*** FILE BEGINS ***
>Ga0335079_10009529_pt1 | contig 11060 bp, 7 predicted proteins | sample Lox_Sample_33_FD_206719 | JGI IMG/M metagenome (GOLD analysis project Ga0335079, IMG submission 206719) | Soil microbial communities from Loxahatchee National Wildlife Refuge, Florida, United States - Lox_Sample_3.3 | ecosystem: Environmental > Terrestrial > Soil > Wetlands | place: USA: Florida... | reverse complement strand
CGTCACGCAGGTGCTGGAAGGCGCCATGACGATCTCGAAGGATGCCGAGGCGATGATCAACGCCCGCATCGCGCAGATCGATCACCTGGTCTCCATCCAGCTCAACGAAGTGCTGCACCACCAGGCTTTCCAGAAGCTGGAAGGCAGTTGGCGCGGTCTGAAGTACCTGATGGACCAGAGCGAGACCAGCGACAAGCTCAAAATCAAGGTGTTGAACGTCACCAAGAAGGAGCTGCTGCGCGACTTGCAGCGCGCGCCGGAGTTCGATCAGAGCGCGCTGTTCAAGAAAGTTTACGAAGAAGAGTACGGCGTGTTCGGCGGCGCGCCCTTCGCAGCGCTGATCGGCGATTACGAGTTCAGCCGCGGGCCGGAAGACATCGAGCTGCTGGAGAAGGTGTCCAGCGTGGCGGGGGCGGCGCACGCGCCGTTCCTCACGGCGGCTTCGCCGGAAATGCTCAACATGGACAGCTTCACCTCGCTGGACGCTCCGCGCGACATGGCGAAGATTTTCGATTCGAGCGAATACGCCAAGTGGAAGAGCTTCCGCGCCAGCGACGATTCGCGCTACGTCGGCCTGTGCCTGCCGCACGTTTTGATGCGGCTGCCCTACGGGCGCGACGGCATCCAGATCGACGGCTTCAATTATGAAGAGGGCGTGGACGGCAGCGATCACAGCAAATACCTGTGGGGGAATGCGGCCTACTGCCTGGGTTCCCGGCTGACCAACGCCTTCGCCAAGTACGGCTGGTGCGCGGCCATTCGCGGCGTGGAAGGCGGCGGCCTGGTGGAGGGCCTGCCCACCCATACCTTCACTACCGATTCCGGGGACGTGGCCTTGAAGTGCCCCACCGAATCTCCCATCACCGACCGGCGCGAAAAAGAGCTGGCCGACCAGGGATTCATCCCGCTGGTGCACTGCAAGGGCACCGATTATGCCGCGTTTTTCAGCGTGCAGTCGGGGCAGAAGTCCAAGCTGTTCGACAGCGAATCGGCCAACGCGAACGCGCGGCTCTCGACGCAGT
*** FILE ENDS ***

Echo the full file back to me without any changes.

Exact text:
>Ga0335079_10009529_pt1 | contig 11060 bp, 7 predicted proteins | sample Lox_Sample_33_FD_206719 | JGI IMG/M metagenome (GOLD analysis project Ga0335079, IMG submission 206719) | Soil microbial communities from Loxahatchee National Wildlife Refuge, Florida, United States - Lox_Sample_3.3 | ecosystem: Environmental > Terrestrial > Soil > Wetlands | place: USA: Florida... | reverse complement strand
CGTCACGCAGGTGCTGGAAGGCGCCATGACGATCTCGAAGGATGCCGAGGCGATGATCAACGCCCGCATCGCGCAGATCGATCACCTGGTCTCCATCCAGCTCAACGAAGTGCTGCACCACCAGGCTTTCCAGAAGCTGGAAGGCAGTTGGCGCGGTCTGAAGTACCTGATGGACCAGAGCGAGACCAGCGACAAGCTCAAAATCAAGGTGTTGAACGTCACCAAGAAGGAGCTGCTGCGCGACTTGCAGCGCGCGCCGGAGTTCGATCAGAGCGCGCTGTTCAAGAAAGTTTACGAAGAAGAGTACGGCGTGTTCGGCGGCGCGCCCTTCGCAGCGCTGATCGGCGATTACGAGTTCAGCCGCGGGCCGGAAGACATCGAGCTGCTGGAGAAGGTGTCCAGCGTGGCGGGGGCGGCGCACGCGCCGTTCCTCACGGCGGCTTCGCCGGAAATGCTCAACATGGACAGCTTCACCTCGCTGGACGCTCCGCGCGACATGGCGAAGATTTTCGATTCGAGCGAATACGCCAAGTGGAAGAGCTTCCGCGCCAGCGACGATTCGCGCTACGTCGGCCTGTGCCTGCCGCACGTTTTGATGCGGCTGCCCTACGGGCGCGACGGCATCCAGATCGACGGCTTCAATTATGAAGAGGGCGTGGACGGCAGCGATCACAGCAAATACCTGTGGGGGAATGCGGCCTACTGCCTGGGTTCCCGGCTGACCAACGCCTTCGCCAAGTACGGCTGGTGCGCGGCCATTCGCGGCGTGGAAGGCGGCGGCCTGGTGGAGGGCCTGCCCACCCATACCTTCACTACCGATTCCGGGGACGTGGCCTTGAAGTGCCCCACCGAATCTCCCATCACCGACCGGCGCGAAAAAGAGCTGGCCGACCAGGGATTCATCCCGCTGGTGCACTGCAAGGGCACCGATTATGCCGCGTTTTTCAGCGTGCAGTCGGGGCAGAAGTCCAAGCTGTTCGACAGCGAATCGGCCAACGCGAACGCGCGGCTCTCGACGCAGT